Hollow Men and Mosquitoes

The book. The book, the book, the book. It’s all I think about these days. I almost can’t wait for the commute to and from work, just to have the uninterrupted time and headspace. (Which is a little scary, considering I’m supposed to be driving. I won’t admit how many times I’ve blown right past my freeway exit because of wool gathering.) So, I spend every day at work, buying books written by other people, wishing I could be home, writing my own. And all the while, the creative pots are bubbling away on the backburner: Plot ideas are at a nice, low simmer, character dialogue is as fresh and al dente as it gets, and brilliant themes erupt in small clouds of delicious steam.

Then a funny thing happens. I manage to carve out some writing time, I get my trusty notebook and V5 pen, and I finally sit down to write … and suddenly I’m in creative purgatory. The brilliant ideas? They turn into mush on the page. The bon mots I thought so clever on that morning commute? Overcooked words, as limp and boring as ruined spaghetti with the blandest of sauces. This happens all too frequently – at the beginning of just about every writing session – and every time I experience it, I think of the lines from T.S. Eliot’s poem “The Hollow Men“:

…Between the idea
And the reality
Between the motion
And the act
Falls the Shadow…

It’s as though I intimately know the “soul” of the work – I feel it deeply – but something always comes between the internal knowing and the external expression of it. The end result never matches what I have in my head, never comes even close to how fantastical and wonderful it is in my imagination. The self-defeating temptation here, of course, is to give in to that sense of expressive failure and say, “Well, if I can’t convey it perfectly, I won’t convey it at all” and so write nothing. Difficult as it is to drum up and apply, the only real antidote to this is discipline. Well, that and faith. Write it and worry about the rest of it later. Go through the motions and the motives will follow. And for inspiration to do just that, I turn away from Mr. Eliot and seek out the kindlier advice of Annie Dillard as expressed in The Writing Life:

Another luxury for an idle imagination is the writer’s feeling about the work. There is neither a proportional relationship, nor an inverse one, between a writer’s estimation of a work in progress and its actual quality. The feeling that the work is magnificent, and the feeling that it is abominable, are both mosquitoes to be repelled, ignored, or killed, but not indulged.

Thank you, Ms. Dillard. Repel, ignore, or kill the mosquitoes, but don’t indulge them. Duly noted.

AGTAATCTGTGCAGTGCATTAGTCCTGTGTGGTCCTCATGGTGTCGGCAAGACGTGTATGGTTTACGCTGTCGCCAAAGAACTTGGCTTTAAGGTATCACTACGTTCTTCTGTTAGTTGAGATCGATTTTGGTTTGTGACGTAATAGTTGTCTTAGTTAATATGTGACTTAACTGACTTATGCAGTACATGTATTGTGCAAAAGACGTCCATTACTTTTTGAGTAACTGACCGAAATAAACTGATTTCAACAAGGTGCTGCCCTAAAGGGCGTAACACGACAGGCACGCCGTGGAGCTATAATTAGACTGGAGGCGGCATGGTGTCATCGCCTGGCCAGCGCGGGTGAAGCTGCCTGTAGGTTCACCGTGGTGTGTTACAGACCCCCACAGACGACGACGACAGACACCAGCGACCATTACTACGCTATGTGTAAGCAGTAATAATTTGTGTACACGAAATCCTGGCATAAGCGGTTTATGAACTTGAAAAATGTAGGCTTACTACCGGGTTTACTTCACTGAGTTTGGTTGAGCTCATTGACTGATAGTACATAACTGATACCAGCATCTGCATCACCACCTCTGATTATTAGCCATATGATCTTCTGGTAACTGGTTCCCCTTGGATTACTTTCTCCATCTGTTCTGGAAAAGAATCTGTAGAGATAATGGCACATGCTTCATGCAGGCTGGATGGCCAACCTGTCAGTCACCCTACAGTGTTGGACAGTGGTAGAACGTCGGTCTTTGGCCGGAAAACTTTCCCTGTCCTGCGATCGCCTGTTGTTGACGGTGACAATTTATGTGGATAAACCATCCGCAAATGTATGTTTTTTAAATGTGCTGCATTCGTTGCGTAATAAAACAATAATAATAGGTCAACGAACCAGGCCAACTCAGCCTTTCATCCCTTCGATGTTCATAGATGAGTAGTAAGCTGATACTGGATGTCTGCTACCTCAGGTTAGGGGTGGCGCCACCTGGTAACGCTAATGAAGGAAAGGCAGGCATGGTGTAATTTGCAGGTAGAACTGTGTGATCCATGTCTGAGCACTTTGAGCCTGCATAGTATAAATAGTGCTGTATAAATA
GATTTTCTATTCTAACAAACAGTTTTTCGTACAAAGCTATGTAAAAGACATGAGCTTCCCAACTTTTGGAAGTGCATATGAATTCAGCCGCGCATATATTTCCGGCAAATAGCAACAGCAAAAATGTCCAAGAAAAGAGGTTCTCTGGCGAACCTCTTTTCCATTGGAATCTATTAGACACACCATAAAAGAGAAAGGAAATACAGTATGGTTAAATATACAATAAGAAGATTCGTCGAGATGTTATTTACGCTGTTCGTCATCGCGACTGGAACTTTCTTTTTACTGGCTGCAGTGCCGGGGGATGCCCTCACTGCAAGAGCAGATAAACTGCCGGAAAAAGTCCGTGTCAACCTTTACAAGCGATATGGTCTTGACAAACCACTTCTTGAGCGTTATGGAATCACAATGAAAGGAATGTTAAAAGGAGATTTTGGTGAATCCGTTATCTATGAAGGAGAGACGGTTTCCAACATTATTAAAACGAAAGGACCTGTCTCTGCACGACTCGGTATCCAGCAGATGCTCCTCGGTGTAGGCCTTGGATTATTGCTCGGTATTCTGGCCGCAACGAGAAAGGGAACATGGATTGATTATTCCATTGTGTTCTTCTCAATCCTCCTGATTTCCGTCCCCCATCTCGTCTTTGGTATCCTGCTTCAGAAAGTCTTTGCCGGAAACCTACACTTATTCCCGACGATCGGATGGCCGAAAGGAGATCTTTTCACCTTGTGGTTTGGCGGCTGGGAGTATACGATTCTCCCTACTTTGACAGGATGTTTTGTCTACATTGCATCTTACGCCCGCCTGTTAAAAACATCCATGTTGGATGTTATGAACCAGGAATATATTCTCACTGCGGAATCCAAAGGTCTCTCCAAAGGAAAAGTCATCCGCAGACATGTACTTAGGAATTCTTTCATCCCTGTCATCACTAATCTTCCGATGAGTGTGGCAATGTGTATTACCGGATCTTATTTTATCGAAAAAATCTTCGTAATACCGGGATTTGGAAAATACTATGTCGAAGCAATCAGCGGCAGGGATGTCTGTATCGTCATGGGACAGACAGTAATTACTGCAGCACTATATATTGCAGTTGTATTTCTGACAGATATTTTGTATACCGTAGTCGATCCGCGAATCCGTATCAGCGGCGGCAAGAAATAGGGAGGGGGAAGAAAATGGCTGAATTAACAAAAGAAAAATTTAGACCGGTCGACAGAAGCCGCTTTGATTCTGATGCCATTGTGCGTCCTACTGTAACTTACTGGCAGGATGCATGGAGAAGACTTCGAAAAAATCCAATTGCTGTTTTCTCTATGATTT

Art: The Hollow Men by Howard Penning

Log Lines Suck

Can I just admit how much I hate writing log lines? Query letter? No problem. Synopsis? Piece of cake. But log lines? Ugh. They’re my bete noire – even with a solid storyline, I have trouble writing them.

Why? Some of it is undoubtedly just me being pissy: all that marketing-yourself stuff makes me grumpy. And some of it is my dislike of appropriating tips and tricks from the screenwriting/film genre (from which log lines came), especially those that don’t transfer well to written literature. Am I alone in thinking that boiling down your magnum opus to a hook like “It’s Titanic meets Harry Potter!” not only denigrates your own work, making it seem derivative, but also smacks of the absurd? The combinations so often sound silly, and you’re basically calling to mind other people’s artworks in lieu of describing your own.

Ah, but I’m tangenting, trying to dodge truthfully answering the why-do-I-suck-at-writing-log-lines question. Aside from it just being plain old hard to capture the essence of a work in one sentence, I don’t like that log lines can break your heart. Really, they can.

Imagine, if you will, finally completing your first novel. You know, the one that you picked up and put down for over ten years, working on it in dribs and drabs as life’s vicissitudes allowed. The one you poured a lot of heart and fear and hope into. The one that somehow proved you could actually do it, you could actually accomplish writing a book. You glow for a while, riding high on I-finally-did-it endorphins, before putting on your marketing hat and getting down to the business of submitting. All goes well until you try to draft a log line and discover you can’t. And the reason you can’t is because the story refuses to be boiled down. And the reason it refuses to be boiled down is because there are problems. Lots and lots of problems. Big problems. So big as to make you realize that you’ve written something not only unsalable, but also not very good.

Sigh.

Meet the Fitzgeralds